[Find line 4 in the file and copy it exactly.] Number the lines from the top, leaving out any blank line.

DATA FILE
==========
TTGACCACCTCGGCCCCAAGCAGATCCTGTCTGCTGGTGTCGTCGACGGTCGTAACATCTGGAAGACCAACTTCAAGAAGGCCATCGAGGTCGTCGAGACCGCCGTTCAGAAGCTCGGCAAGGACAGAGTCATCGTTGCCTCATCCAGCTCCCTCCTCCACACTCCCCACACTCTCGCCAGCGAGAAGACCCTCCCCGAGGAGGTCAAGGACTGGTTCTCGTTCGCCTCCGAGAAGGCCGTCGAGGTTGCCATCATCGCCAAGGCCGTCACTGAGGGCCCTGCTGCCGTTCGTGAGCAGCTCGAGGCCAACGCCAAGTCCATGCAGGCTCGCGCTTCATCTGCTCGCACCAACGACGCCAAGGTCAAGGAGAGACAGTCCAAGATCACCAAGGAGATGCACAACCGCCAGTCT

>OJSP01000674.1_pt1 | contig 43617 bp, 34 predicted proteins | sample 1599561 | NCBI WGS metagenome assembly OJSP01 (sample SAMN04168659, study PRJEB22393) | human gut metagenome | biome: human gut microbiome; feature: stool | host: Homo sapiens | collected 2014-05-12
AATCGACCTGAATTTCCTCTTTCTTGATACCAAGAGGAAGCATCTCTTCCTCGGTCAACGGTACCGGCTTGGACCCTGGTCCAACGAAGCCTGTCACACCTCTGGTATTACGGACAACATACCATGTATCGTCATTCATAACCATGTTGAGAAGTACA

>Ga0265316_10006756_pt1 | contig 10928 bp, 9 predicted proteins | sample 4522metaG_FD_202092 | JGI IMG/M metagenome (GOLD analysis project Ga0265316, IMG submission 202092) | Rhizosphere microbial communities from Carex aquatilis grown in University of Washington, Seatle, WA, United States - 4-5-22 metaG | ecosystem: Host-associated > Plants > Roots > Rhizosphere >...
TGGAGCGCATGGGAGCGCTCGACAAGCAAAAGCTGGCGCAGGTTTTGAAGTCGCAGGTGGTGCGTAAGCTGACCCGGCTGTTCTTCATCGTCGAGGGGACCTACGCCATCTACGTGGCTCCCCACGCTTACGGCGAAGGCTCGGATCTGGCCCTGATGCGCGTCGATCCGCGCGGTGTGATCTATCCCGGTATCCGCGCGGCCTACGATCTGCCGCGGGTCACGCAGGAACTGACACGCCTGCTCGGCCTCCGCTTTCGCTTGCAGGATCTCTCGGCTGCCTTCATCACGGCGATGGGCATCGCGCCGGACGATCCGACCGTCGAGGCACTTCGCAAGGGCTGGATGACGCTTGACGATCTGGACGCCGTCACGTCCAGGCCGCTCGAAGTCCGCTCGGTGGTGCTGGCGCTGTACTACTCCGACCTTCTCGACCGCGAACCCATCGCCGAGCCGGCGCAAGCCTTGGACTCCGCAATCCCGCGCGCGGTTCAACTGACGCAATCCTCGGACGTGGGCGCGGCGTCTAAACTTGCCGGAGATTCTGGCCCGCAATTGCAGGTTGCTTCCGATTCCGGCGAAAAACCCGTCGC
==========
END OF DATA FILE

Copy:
>Ga0265316_10006756_pt1 | contig 10928 bp, 9 predicted proteins | sample 4522metaG_FD_202092 | JGI IMG/M metagenome (GOLD analysis project Ga0265316, IMG submission 202092) | Rhizosphere microbial communities from Carex aquatilis grown in University of Washington, Seatle, WA, United States - 4-5-22 metaG | ecosystem: Host-associated > Plants > Roots > Rhizosphere >...